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# "Time Travel"

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posted on Jul, 6 2005 @ 09:01 AM
what would happen if you flew against the earth I mean the earth spins counter clockwise what if you flew clockwise going mach 2?????????

posted on Jul, 6 2005 @ 09:23 AM
why don't you move this thread and ask someone who has done this?

posted on Jul, 6 2005 @ 09:29 AM
Nothing would happen, and you wouldn't time travel. The orientation of your flight has nothing to do with time, unless of course you are talking about time zones. If for example you were to fly around the world from east to west in 3 hours, for awhile you would be 'moving back' in time, but once you get back to your point of origin, it's still the same day and 3 hours later. I'm not sure exactly what you meant by your question, and if I misinterpreted it please correct me and clarify.

posted on Jul, 6 2005 @ 09:39 AM
not that slow I'm talkin about MACH2 or 3

posted on Jul, 6 2005 @ 09:58 AM
you'd be going really fast counter in a westerly direction. I saw that superman too, it doesn't work that way

now, if you want to talk speed of light, I think the theory goes that time would slow down, but I don't think it would ever stop and reverse course.

posted on Jul, 6 2005 @ 10:00 AM
I don't think you should ponder anything that you observed watching the Superman movies...

posted on Jul, 6 2005 @ 10:07 AM
aaaaaaaaaahhhhhhhhh!!!!!! I have never seen a superman movie I am serious!!!

posted on Jul, 6 2005 @ 10:08 AM
Since it hasn't been stated clearly...

If you flew around the Earth, counter to the rotation, at mach 2 or 3... you'd time travel only a faction of a second (due to relativity).

Basicly, nothing would happen.

Increase the speed to say 0.95c and fly around a while then you'd travel forward in time at a signifigant rate... but it would matter what direction you are flying.

posted on Jul, 6 2005 @ 10:14 AM
Mach 3 is only about 2200 miles per hour, it's really not that fast. It would actually take about 10 hours (assuming the earth was still, and rounding a bit), to go around the world at that speed. If you're talking about the speed of light like syrinx mentioned, then that woudl be a different story:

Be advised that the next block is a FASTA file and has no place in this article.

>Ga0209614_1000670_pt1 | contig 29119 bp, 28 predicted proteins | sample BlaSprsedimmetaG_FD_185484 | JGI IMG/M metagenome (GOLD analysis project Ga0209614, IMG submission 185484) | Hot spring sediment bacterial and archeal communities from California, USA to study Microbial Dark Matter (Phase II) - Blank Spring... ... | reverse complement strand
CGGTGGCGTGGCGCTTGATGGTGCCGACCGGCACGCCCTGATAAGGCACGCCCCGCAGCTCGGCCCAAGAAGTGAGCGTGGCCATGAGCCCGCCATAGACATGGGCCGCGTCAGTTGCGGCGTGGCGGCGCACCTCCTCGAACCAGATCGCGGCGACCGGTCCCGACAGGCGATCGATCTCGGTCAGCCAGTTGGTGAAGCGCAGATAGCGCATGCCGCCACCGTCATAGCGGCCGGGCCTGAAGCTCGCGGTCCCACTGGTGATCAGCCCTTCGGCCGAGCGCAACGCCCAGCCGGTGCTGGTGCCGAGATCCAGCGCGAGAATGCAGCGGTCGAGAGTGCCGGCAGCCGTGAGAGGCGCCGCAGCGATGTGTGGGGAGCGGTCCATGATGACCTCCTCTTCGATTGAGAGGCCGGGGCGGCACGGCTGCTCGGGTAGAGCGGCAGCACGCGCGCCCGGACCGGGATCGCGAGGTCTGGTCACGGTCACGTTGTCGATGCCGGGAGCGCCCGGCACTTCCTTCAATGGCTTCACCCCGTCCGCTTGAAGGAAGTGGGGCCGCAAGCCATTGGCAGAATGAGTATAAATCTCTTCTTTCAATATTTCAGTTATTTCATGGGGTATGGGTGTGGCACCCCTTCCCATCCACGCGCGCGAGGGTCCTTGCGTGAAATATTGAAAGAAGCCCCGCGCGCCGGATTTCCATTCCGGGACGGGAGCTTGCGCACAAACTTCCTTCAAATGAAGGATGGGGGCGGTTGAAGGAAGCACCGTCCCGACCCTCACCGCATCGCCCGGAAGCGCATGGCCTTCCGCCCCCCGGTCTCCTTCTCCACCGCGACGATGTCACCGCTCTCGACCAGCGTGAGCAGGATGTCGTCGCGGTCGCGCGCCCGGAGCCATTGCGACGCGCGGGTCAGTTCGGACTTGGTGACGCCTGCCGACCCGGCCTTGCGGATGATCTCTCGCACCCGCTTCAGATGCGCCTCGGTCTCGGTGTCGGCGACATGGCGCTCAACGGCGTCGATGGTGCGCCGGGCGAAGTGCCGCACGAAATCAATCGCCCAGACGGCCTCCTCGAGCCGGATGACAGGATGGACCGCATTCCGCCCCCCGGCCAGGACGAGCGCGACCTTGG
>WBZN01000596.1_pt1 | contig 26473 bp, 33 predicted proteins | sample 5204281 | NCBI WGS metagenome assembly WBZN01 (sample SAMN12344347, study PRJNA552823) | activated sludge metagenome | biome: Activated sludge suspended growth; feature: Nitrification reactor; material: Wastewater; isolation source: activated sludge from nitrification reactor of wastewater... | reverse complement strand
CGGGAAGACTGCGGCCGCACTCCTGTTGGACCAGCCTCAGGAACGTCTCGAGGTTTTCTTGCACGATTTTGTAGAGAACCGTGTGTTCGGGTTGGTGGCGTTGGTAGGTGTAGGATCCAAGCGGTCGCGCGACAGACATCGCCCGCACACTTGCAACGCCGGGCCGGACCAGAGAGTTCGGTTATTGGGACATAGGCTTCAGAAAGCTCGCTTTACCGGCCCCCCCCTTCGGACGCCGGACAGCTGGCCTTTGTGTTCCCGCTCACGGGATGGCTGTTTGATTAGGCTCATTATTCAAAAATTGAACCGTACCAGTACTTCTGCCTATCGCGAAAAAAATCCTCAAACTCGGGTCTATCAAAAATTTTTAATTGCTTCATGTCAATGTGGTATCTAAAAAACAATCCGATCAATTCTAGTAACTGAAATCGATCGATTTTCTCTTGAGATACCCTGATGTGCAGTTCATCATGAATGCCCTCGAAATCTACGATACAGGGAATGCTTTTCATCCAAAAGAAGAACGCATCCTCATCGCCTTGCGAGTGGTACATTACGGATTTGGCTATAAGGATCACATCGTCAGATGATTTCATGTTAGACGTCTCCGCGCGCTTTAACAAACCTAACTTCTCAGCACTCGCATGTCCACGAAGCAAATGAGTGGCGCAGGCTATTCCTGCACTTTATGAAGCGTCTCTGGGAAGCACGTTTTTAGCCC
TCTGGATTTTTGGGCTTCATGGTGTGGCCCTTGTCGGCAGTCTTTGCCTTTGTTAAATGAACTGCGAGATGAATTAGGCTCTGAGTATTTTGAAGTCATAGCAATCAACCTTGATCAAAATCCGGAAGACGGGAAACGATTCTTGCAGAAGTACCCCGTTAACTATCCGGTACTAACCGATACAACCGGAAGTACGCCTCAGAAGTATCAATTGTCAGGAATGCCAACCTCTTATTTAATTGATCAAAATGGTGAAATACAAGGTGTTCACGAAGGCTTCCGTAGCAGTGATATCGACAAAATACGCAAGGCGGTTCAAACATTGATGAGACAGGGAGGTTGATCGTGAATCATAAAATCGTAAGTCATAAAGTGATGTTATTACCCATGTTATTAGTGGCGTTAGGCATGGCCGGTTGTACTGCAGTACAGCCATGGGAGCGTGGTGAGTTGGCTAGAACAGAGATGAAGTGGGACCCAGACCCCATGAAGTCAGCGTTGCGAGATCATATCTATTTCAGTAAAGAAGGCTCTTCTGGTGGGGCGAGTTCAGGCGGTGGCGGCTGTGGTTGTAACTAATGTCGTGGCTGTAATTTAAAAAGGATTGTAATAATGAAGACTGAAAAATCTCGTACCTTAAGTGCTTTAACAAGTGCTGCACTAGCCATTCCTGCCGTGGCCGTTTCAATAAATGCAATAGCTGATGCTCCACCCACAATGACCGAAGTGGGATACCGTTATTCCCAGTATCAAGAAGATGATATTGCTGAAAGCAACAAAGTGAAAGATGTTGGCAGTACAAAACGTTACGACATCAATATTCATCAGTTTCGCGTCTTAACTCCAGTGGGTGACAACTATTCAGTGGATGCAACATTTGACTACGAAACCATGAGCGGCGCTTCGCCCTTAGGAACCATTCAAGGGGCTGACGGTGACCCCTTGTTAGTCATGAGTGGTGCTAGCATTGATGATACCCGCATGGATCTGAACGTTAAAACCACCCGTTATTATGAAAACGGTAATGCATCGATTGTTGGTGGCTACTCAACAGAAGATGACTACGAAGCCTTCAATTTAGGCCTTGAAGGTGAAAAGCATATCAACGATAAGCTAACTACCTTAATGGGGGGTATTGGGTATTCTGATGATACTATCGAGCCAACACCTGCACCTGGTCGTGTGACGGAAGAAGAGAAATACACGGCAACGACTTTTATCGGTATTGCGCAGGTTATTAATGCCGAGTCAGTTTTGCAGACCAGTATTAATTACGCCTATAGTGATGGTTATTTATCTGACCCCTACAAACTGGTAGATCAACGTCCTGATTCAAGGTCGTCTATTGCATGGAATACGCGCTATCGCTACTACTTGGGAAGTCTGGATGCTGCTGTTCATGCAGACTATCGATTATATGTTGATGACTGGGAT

"As an object or person is accelerated toward the speed of light time slows down for it/him.

This last property leads to the "twins" effect: Twin brothers live on Earth. One brother takes a trip to a distant star traveling at a high percentage of the speed of light. When the twin returns he will be younger than his brother because for him time slowed down during the trip.

This effect, called "time dilation," helps explain why the speed of light is the same no matter how fast you are going. As a traveler accelerates time slows down for him. This, in turn, affects his measurements. "

It wouldn't matter what direction you are going in however. Clockwise, counterclockwise, it's still the same effect.

unmuseum.mus.pa.us...

[edit on 6-7-2005 by zhangmaster]

posted on Jul, 6 2005 @ 10:30 AM
Guys, this is like the millionth thread on the same retarded topic. ie: "What happens if I jump in the air? Will I move 20 ft from where I orginally was and hit a wormhole". But I will chime.

The earth spins at about 950 miles per hour or 15 per min, 1/4 per sec. Take this into acount and do your own math. What is the difficulty? You are moving in the atmosphere of the earth and aree no longer feeling its rotational effects (very minimum if any). This will not speed you up in any way, you will only cover a greater surface area of the earth as opposed to going the opposite direction.
And to what degree does time travel exist. This forum has already established that there is no set in stone or near that set of characteristics/formulas/theories to establish what time travel is or if it exist. IF you want to time travel, I suggest you set all the clocks in your house to different times and walk into each room. Have fun!

posted on Jul, 6 2005 @ 11:09 AM
Yeah, the topic's been through many similar variations, but I don't mind helping the kid out. It's a serious question, and doesn't take too much time to answer. It'll be gone in a few days anyway cause there's nothing to really discuss.

posted on Jul, 6 2005 @ 12:50 PM
All right all you nay-sayers. This is a fine question that has been put to us and yet all I hear is scoffing and laughter. This idea of flying with and against the earth's rotation to affect time is not an odd one. In fact there is an infamous experiment called the Hafele and Keating Experiment that is based on this exact subject.

The Hafele-Keating experiment was a test of the theory of relativity. In October of 1971, J. C. Hafele and Richard E. Keating took four cesium-beam atomic clocks aboard commercial airliners and flew twice around the world, first eastward, then westward, and compared the clocks against those of the United States Naval Observatory.

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